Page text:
Anna Ayuso, with here intervention, highlights the importance of information; thus, according to the researcher, data is distributed in a disproportionate manner: the so-called North has more information about the consequences of the climate change while the global South suffers more about it, even though they have less information. Anna Ayuso concludes launching some questions: How people react in front of information? How to make people accept the uncomfortable truth? How to react against false news and convince people to accept uncomfortable truths about climate change?
Let us start the conversation about Migration.
Picture of Gonzalo Fanjul, who is a researcher and activist against poverty (figure 10).
“How do you foster an informed an intelligent conversation on the bases of data, of facts, rather than on the bases on emotions?”; is asking Gonzalo Fanjul. He is investigator and activist against poverty and nowadays is managing the political analysis area of ISGlobal and boosting the Foundation porCausa, focused on journalism and investigation against poverty. According to him, migration is a topic seen on Media almost every day. Thus, it is a benchmark example of how the debate is being manipulated and misinformed, based on myths.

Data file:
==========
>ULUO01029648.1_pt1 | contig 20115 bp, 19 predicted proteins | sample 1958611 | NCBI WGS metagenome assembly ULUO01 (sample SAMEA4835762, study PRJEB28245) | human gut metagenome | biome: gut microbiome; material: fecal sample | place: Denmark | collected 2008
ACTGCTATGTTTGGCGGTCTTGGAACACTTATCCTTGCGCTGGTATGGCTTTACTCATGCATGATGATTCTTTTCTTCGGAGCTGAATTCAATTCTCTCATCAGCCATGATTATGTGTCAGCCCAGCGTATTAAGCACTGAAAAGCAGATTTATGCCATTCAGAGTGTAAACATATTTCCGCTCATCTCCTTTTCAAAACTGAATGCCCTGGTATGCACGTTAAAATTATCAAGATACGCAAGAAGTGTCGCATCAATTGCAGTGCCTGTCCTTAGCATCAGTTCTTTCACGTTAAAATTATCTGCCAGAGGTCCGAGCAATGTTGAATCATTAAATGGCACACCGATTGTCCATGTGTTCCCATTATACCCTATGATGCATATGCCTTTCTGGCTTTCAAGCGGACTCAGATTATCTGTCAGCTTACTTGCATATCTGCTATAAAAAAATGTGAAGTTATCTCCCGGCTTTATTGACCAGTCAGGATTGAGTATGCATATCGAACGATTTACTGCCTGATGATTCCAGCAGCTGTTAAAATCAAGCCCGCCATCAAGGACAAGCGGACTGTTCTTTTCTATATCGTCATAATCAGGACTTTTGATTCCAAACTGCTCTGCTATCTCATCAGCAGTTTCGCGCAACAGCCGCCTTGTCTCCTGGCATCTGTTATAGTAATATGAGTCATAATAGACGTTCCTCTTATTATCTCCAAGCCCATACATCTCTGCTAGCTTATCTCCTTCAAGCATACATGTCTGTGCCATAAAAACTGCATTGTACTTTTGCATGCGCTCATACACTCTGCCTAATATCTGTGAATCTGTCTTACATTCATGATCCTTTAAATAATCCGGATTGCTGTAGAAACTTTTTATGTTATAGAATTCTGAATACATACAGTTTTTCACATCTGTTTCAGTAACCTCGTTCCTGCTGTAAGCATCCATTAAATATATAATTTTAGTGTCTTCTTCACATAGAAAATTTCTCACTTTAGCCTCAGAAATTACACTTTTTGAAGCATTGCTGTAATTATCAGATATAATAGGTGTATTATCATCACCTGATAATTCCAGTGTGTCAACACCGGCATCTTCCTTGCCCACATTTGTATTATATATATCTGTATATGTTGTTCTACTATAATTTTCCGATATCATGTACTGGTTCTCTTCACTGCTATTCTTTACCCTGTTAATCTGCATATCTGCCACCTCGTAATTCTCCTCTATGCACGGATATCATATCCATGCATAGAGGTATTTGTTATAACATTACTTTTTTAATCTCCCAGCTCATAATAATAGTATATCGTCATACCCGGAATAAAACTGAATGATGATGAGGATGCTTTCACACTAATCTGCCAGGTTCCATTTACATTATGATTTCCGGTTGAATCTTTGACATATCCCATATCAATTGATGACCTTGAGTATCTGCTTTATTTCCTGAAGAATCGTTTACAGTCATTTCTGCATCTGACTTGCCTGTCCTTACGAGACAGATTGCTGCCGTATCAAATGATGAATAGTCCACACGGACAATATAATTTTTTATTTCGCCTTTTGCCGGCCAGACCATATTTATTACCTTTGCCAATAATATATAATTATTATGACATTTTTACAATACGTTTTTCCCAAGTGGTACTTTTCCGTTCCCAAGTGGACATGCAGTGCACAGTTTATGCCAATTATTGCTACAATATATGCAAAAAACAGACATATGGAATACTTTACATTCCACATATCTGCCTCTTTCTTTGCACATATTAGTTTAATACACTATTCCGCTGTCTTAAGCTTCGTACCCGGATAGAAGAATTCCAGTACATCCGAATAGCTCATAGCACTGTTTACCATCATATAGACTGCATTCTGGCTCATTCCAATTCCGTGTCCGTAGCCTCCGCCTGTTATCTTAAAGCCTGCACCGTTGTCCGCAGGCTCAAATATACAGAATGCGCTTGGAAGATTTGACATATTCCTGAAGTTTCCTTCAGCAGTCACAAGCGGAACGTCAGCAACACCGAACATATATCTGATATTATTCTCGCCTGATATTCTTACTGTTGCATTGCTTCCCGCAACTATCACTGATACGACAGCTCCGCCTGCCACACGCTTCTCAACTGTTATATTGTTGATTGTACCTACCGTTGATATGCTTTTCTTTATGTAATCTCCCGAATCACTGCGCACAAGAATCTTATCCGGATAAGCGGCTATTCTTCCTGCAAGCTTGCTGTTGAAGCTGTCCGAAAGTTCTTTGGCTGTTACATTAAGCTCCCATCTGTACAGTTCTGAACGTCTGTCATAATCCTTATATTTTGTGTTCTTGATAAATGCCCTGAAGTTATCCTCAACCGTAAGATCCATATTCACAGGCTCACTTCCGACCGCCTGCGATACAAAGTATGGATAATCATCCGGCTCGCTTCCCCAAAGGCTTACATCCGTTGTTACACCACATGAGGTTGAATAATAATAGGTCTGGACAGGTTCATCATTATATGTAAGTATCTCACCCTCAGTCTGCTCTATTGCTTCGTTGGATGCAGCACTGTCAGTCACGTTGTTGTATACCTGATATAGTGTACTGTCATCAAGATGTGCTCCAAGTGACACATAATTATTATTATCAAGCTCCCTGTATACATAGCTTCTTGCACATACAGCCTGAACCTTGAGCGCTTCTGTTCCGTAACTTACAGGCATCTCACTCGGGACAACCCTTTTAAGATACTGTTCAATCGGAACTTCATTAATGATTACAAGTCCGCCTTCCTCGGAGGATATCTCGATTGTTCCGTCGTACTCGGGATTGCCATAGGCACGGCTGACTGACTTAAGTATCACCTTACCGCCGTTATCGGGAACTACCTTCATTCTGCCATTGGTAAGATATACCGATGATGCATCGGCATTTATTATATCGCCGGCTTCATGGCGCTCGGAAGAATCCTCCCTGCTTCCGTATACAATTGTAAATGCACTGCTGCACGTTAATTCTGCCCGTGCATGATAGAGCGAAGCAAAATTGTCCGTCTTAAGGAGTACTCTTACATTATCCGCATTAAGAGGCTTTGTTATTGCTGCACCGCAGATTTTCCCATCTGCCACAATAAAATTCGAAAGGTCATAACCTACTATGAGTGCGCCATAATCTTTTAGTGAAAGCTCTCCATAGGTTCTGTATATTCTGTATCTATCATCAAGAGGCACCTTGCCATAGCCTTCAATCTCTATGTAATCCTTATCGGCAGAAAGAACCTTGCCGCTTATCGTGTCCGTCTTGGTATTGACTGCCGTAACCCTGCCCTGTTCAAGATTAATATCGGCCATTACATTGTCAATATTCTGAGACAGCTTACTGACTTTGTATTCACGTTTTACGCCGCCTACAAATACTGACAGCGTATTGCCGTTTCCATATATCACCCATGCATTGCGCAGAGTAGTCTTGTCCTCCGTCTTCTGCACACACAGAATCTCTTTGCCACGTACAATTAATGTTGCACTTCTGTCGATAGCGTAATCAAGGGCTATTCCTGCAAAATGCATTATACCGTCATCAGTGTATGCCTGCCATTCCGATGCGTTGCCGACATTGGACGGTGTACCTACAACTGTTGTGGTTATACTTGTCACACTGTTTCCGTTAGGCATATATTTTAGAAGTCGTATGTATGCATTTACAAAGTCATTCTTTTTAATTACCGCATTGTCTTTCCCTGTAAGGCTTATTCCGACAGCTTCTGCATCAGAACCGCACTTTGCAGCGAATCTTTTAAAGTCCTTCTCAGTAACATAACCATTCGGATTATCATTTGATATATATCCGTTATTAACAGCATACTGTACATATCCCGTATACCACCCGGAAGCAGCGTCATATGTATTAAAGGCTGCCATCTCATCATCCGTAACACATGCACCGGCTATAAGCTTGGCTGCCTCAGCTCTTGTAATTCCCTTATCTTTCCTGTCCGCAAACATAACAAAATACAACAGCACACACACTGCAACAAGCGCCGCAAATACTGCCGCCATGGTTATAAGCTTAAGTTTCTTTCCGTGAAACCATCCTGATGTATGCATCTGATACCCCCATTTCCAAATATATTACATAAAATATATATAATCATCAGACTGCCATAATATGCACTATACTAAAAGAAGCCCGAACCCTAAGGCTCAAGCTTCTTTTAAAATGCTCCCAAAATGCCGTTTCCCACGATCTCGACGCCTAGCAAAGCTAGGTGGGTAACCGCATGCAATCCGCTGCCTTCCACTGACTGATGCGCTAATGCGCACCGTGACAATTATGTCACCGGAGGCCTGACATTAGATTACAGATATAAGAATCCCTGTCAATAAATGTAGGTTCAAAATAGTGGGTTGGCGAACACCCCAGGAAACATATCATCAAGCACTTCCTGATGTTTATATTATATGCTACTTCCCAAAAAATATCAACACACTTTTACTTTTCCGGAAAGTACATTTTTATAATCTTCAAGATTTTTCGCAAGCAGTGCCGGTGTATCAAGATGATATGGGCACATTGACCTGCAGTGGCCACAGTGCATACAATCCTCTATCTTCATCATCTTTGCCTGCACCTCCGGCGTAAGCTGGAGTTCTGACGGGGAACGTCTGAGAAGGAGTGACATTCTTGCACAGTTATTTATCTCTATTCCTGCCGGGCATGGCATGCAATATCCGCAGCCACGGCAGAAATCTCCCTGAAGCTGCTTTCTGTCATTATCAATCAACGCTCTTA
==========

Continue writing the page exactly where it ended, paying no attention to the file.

An example of the negative frame of the news about migration in Italy (figure 11).
However, Gonzalo Fanjul, points out that there is an important debate in a small corner: who is the migrant? Media make “migration” be like a problem only linked with the humanitarian work, for instance in Trump common discuss. The researcher purposes some solutions, which are summarized down below:
- Avoid using “us” vs. the other.
- Be focus on the emotions rather than data.
- While in an “uncomfortable conversation, full of myths and prejudices, do not react: try to open a new conversation, better than continuing a dialogue that comes from the wrong side.
- Make it local, personal, involving actors such as cities.
- “The coca cola effect”: use marketing tools exploring arguments that appeal to people emotions.
“Tumba a tu cuñado” (“keep of your brother in law”, the translation was done by the author), a campaign and course online carried by porCausa
Foundation to break with the fake ideas, misinformation, and rumors about migration (figure 12).
How to achieve the 2030 Agenda’s goals while struggling with Media Disinformation?
As reported by Gonzalo Fanjul, in that case, related to migration, a positive conception of migration is “a battle that we are losing” –an expression that would fit also regarding climate change and health field, among others. “Rather than trying to win in a debate, is it possible to open a new conversation?”, continues the researcher. The narrative is fundamental and has to be carefully considered before starting it –apart from having good data support.
Illustration about how media can influence people (figure 13).